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  - A BRIEF HISTORY OF BEDFORD (Part 1) -


   LINKS to other pages in this site and to other sites in the Travelling Days series:

Autographs Home Page:      Bedford 1939 onwards Part 2:      BBC in Bedford:
BBC Symphony Orchestra Personalities:      Bedford Miscellany:       Bedford School (1940s):
Composers:      Conductors:       David Gentleman:      Glenn Miller:       Instrumentalists:
Personalities of the 1940s:       Pianists:       The RAEC in Cornwall:
Religion and Drama:       Singers:       BBC in Cornwall 1949:      Colin Day's List-O-Links:
America West Home Page:      Guest Book:


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The River Ouse at Bedford in 1988


BEDFORD, the county town of Bedfordshire, sits astride the River Ouse and is situated just fifty miles north of London. The population of Bedford in the 1990’s was approximately 76,000 (In 1911 it was only 40,000 and in the late 1940s under 60,000). In the years immediately after WWII the increase in population was largely due to an influx of Italians who were recruited to work in the brickfields, and later by immigrants from the West Indies, Pakistan and India.

    A battlefield for Britons and Saxons in the 6th century, Bedford was the scene of an important Saxon defeat in AD 571. Following the Norman Conquest the town was dominated for 150 years by a castle situated close to the river. The keep was constructed on a mound raised specifically to accommodate it. In 1224 the castle was destroyed following a seige but the mound remains to this day.

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    North of the town St Peter's Church tower is essentially of Saxon origin and the church contains examples of Saxon stone carvings. The picture taken in 1969 shows the church fronted by St Peter's Green. To the right is the Preparatory School (The 'Inky', short for 'incubator'!) a part of the large Bedford School complex.  (See next page)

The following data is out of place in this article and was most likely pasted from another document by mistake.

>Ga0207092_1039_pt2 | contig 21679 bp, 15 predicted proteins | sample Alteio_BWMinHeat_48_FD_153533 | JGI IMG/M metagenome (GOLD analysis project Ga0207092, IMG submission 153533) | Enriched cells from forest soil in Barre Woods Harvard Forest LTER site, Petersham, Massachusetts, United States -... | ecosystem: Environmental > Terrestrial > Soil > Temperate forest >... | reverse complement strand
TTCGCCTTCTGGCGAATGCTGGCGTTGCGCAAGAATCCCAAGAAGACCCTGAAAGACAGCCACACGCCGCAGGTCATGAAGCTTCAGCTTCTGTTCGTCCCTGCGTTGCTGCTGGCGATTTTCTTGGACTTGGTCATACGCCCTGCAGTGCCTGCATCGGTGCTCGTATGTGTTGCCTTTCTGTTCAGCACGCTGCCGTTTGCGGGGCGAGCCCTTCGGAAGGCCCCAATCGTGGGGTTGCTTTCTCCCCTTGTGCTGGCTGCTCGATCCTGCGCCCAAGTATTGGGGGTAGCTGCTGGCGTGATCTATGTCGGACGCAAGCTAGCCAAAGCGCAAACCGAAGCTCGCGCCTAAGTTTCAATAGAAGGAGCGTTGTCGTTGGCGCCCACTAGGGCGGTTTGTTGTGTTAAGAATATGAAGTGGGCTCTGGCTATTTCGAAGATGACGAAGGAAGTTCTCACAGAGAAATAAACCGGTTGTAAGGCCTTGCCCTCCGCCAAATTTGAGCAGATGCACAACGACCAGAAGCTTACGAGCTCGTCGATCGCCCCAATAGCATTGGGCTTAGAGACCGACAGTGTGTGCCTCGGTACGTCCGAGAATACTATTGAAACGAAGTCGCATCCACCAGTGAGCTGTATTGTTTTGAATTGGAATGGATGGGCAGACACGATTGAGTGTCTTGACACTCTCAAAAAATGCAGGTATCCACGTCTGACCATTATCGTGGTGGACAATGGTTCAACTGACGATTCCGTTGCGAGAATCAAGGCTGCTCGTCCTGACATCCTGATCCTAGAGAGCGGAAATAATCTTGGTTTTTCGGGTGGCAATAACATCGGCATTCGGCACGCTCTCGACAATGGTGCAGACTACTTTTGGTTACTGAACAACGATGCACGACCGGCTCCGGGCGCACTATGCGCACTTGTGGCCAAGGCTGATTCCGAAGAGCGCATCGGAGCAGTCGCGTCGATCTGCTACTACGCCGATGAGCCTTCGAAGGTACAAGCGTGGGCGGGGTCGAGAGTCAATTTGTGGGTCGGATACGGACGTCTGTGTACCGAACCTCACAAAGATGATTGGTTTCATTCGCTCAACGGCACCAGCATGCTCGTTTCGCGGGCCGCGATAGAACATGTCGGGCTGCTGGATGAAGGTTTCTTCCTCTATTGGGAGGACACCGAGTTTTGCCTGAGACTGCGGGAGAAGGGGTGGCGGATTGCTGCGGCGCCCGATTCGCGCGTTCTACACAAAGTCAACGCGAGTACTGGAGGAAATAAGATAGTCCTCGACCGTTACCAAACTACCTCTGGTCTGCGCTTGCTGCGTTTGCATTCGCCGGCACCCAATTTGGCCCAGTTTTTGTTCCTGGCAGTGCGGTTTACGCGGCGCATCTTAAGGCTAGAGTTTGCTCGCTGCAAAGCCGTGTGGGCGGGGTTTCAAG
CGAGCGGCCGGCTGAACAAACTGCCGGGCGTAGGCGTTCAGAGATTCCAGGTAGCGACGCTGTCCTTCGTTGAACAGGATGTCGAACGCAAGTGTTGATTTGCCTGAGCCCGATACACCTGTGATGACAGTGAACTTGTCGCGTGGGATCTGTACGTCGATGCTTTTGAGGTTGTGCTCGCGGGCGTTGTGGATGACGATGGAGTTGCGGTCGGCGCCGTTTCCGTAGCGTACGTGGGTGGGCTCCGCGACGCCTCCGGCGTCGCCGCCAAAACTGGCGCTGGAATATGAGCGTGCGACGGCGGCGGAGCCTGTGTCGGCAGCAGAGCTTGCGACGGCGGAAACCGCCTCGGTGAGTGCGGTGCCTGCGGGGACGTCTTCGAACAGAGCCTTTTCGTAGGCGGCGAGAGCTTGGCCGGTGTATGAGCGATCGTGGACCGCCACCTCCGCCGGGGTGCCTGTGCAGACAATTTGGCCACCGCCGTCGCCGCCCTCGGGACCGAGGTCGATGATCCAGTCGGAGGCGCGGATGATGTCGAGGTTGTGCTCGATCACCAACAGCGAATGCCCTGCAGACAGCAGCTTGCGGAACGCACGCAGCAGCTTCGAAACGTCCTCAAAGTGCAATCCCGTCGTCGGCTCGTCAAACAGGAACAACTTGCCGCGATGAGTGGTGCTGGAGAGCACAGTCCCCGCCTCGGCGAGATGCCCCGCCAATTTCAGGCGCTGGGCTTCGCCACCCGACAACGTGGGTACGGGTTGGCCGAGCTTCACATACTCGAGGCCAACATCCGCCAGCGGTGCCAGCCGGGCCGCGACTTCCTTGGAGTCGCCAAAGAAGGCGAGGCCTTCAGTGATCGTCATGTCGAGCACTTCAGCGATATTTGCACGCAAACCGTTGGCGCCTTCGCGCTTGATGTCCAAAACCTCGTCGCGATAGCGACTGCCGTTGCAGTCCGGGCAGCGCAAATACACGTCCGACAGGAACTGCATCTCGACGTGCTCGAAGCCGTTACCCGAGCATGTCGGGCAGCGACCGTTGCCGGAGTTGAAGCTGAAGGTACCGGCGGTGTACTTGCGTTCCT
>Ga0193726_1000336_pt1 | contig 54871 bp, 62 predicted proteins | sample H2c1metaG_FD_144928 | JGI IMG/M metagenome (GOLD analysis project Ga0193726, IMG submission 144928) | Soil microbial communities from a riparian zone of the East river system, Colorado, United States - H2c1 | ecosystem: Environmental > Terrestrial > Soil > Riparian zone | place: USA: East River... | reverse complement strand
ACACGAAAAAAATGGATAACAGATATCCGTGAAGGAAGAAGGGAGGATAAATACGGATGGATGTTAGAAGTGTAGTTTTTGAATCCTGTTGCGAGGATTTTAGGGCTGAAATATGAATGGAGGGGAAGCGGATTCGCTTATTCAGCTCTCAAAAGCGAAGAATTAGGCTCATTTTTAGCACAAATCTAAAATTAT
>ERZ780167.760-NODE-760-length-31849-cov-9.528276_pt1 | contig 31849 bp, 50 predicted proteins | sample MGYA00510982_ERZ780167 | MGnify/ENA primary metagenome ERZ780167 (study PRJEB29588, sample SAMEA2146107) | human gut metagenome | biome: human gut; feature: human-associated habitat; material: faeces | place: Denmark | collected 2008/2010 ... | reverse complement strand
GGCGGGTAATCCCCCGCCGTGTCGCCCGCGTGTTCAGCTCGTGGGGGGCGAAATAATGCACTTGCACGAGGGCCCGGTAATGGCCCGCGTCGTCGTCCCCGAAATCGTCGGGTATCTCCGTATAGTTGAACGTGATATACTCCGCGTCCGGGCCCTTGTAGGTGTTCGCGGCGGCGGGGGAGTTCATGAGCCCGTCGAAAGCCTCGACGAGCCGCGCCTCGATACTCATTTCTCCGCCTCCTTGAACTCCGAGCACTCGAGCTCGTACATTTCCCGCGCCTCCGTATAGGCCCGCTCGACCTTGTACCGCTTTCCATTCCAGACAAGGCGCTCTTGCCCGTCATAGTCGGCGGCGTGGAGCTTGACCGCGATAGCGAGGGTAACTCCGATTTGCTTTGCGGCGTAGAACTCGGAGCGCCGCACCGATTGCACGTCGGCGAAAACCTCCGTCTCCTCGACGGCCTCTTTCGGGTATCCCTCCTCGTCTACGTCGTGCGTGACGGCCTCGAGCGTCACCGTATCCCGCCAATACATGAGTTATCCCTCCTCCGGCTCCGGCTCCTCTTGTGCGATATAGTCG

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The 17th century writer and preacher John Bunyan was born in Elstow just outside Bedford. He was imprisoned in 1660 for 12 years for failing to conform to the various acts of parliament which included restricting the activities of independent (non Anglican) preachers and those refusing to take the Anglican sacrament. While in Bedford jail (situated at the corner of Silver and High Streets) Bunyan started work on his “Pilgrim’s Progress" which he completed during a second spell in jail in the mid 1670s. The Bunyan Memorial Statue was erected on a corner of St Peter's Green in 1874.

    Ardor House (below) situated opposite the Bunyan Statue was built in 1930. Shown here, shortly before the construction next door of Broadway House which housed the local Inland Revenue (Taxation) office, Ardor House was for many years the headquarters and showroom of the local gas company.

    During the war the Inter-Service Special Intelligence School was set up to give new entrants to the top-secret Enigma/Ultra decrypt centre at Bletchley Park basic training in codebreaking. BedfordArdor.jpg - 24979 BytesThe unit was located at Ardor House and became known to Bedfordians, surprisingly - in view of its secret purpose - as 'the Spy School'! From 1942 onwards the building was used by Bletchley Park for training courses for linguists in Japanese. The unit was commanded by Colonel John Tiltman and the tutor Captain Oswald Tuck. The students, after qualification, were transferred to Bletchley to work on the intercepted coded messages transmitted by the Japanese.

As well as being the local market town Bedford was, and remains, an important industrial centre, manufacturing items such as diesel engines, pumps, turbines, agricultural machinery, electrical equipment, and transistors. Firms such as the Allen's engineering works, Igranic electrical works and the munitions factory at Elstow were thought to be prime targets for the Luftwaffe although none of them sustained damage in the several air raids suffered by Bedford during the war.